By Deborah Sweeney, MyCorporation
Even if your business is not in a creative industry, you could be at risk of copyright infringement, which occurs when someone uses intellectual property that belongs to you without your permission – often for financial benefit.
When you hear about copyright infringement in the news, it most often applies to a song or artwork by a popular artist that was used without permission. However, copyright infringement can also apply to photos, text, and other content that you use to promote your business and educate your customers.
It’s important to familiarize yourself with copyright law for small businesses to ensure your content is not being misused and you are not infringing on the rights of others. Use the steps below to protect your business from copyright infringement.
The best thing you can do to protect your creative work is to register a copyright online or through the mail. It is never too early to file and register a copyright.
You may think that nobody has created similar work before, but it is very possible that you could be wrong. The sooner you file to register the copyright, the sooner you can protect your work from being reproduced and distributed by another party – and simultaneously keep from infringing on existing copyrights.
Applications to the U.S. Copyright Office must include a non-returnable copy (or copies) of the original work, a filing fee, and the completed application form. These applications may be filed online through the electronic Copyright Office or with paper forms sent in the mail. The Copyright Office also allows for multiple works to be registered on the same application.
Exceptions to the rule include collective works (when independent contributions are assembled into a collective whole), group registrations (when a multiple serial, like a daily newspaper, meets requirements for a single registration application), and unpublished collections (for which the works share the name of at least one author). If you have further questions, visit the U.S. Copyright Office website for more details.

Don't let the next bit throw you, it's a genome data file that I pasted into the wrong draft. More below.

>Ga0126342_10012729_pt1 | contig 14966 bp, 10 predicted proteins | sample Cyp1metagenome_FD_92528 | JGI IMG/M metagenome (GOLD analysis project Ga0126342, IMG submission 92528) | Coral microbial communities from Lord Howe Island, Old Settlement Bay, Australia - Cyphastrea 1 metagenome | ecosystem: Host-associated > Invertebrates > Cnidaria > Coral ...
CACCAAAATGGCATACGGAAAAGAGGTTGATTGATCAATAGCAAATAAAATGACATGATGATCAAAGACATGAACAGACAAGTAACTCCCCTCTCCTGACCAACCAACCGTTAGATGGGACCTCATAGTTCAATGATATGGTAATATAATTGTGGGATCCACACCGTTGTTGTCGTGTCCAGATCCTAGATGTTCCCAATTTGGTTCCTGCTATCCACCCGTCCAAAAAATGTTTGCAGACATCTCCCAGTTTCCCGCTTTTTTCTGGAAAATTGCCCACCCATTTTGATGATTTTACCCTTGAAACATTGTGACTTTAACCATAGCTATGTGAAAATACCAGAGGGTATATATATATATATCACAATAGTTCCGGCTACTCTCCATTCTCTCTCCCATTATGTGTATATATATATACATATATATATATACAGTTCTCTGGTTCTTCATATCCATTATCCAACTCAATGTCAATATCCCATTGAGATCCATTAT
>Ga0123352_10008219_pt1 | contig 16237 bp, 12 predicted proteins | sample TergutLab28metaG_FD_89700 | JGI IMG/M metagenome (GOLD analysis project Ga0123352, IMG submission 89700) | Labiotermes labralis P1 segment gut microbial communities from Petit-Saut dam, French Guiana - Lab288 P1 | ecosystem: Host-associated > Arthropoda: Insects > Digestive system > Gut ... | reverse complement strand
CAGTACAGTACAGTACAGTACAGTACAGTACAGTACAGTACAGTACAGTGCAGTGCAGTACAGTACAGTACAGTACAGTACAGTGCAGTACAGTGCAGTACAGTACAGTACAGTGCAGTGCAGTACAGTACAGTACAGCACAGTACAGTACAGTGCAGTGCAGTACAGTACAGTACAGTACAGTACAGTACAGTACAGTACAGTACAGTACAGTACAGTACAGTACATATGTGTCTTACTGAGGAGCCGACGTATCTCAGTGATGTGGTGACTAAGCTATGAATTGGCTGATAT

Keep in mind that registering a copyright is not the same as registering a trademark. Trademarks protect business names, slogans, logos, phrases, and symbols. This kind of intellectual property protection varies significantly from copyrights.
If you registered your copyright, but the work has still been infringed upon by someone else, the U.S. Copyright Office advises entrepreneurs to get in touch with a copyright attorney.
A copyright attorney will help answer questions related to copyright law and determine your legal options. Check with your local or state bar association if you don’t know where to find an attorney that specializes in your specific industry.
Legal fees can be quite expensive, so you may want to see if local offices offer reduced or pro bono services.
You may also consider reviewing the Digital Millennium Copyright Act of 1998 (DMCA). This protects the rights of online copyright owners. If your business, for example, notices that its copyrighted photographs are being distributed on another website without permission, the author of the copyright may submit a takedown notice to the website. Work with a legal professional in creating and distributing a proper takedown notice.
If you have filed for a copyright, then you are able to protect your works through a copyright notice. This notice includes three elements that are used in a continuous statement:
By using a copyright symbol, in addition to the other elements, your business publicly displays to the world that the works associated with it have been copyrighted.
Deborah Sweeney is the CEO of MyCorporation.com which provides online legal filing services for entrepreneurs and businesses, startup bundles that include corporation and LLC formation, registered agent services, DBAs, and trademark and copyright filing services.